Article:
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Indirect genetic effects, the effects of the genotype of one individual on the phenotype of other individuals, are environmental factors associated with human disease and complex trait variation that could help to expand our understanding of the environment linked to complex traits. Here, we study indirect genetic effects in 80,889 human couples of European ancestry for 105 complex traits. Using a linear mixed model approach, we estimate partner indirect heritability and find evidence of partner heritability on ~50% of the analysed traits. Follow-up analysis suggests that in at least ~25% of these traits, the partner heritability is consistent with the existence of indirect genetic effects including a wide variety of traits such as dietary traits, mental health and disease. This shows that the environment linked to complex traits is partially explained by the genotype of other individuals and motivates the need to find new ways of studying the environment.
Heritability of disease frequency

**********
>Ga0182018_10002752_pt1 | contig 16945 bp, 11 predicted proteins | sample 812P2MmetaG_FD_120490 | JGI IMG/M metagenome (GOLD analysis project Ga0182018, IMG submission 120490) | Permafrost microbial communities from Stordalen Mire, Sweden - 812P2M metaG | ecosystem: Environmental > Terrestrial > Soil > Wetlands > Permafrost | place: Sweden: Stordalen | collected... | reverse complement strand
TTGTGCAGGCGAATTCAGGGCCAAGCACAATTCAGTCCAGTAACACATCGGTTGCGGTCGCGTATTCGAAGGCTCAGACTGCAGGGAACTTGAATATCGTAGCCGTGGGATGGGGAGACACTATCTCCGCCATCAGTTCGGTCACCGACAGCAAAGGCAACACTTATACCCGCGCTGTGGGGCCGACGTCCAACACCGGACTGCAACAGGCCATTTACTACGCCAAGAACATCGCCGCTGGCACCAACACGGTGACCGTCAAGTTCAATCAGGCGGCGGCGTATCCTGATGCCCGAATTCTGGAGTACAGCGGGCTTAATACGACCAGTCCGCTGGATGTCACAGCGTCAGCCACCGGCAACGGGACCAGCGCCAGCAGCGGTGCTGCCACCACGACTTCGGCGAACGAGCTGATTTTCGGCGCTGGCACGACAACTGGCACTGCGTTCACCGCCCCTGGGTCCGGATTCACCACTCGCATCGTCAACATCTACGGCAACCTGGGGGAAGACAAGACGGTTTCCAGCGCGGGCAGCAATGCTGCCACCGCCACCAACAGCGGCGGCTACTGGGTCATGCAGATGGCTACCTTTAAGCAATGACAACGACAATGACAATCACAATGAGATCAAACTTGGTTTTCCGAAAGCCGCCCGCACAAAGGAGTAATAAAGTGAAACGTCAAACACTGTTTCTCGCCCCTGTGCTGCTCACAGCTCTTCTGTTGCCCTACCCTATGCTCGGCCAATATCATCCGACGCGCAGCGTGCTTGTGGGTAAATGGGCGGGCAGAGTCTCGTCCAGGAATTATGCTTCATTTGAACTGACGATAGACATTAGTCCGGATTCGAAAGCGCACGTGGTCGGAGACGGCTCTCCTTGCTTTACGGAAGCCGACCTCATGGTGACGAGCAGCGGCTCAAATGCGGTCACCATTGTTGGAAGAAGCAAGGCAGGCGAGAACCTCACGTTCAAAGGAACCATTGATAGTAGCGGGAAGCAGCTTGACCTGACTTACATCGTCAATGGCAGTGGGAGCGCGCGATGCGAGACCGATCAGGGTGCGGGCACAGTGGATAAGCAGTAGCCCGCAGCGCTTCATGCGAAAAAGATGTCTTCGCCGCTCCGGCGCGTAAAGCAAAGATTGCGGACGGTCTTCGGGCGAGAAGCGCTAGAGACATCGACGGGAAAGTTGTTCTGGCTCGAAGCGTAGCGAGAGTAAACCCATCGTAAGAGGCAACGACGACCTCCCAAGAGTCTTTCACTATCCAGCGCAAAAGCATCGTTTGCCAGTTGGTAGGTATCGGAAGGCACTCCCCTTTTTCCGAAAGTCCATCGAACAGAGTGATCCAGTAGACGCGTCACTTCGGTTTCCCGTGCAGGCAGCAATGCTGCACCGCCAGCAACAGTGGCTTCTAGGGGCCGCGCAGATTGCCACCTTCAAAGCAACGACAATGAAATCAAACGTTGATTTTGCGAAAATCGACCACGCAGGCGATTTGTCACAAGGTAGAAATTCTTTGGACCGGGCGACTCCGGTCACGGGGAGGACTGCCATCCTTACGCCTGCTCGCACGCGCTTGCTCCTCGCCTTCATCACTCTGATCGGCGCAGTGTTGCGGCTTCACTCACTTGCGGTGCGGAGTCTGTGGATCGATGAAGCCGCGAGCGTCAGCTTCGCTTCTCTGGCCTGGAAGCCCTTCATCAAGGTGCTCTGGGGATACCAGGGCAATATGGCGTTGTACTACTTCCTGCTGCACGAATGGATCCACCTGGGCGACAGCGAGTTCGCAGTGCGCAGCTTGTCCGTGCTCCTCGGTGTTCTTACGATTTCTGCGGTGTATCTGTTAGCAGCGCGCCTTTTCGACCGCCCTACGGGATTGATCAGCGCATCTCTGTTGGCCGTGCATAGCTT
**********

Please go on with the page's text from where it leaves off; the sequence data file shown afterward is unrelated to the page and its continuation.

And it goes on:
Genes and environmental exposures determine susceptibility to common diseases such as diabetes or cancer. The relative contribution of genes to disease risk is known as the heritability. Heritability is often estimated using twin pairs. However, heritability estimates obtained from twins have limitations that could be overcome by using sibling and parental information on disease. That is, a person's family history. We will calculate heritability by comparing the disease frequency among relatives to the frequency in the general population. We will use the full UKbiobank cohort data on family history to estimate the heritability of a broad range of medical conditions. We will use information on smoking, anthropometric and reproductive factors to understand to what degree these risk factors are determined by genetics; and to what degree genes influencing risky behaviours (e.g. smoking) and diseases are shared. In addition, we will estimate the heritability of reproductive fitness (a measure of natural selection). Estimates of heritability are important because they set the potential utility of genetics to predict disease risk. Stratification of the population by their level of risk would allow tailoring the level of medical intervention to the level of risk and facilitate early diagnosis.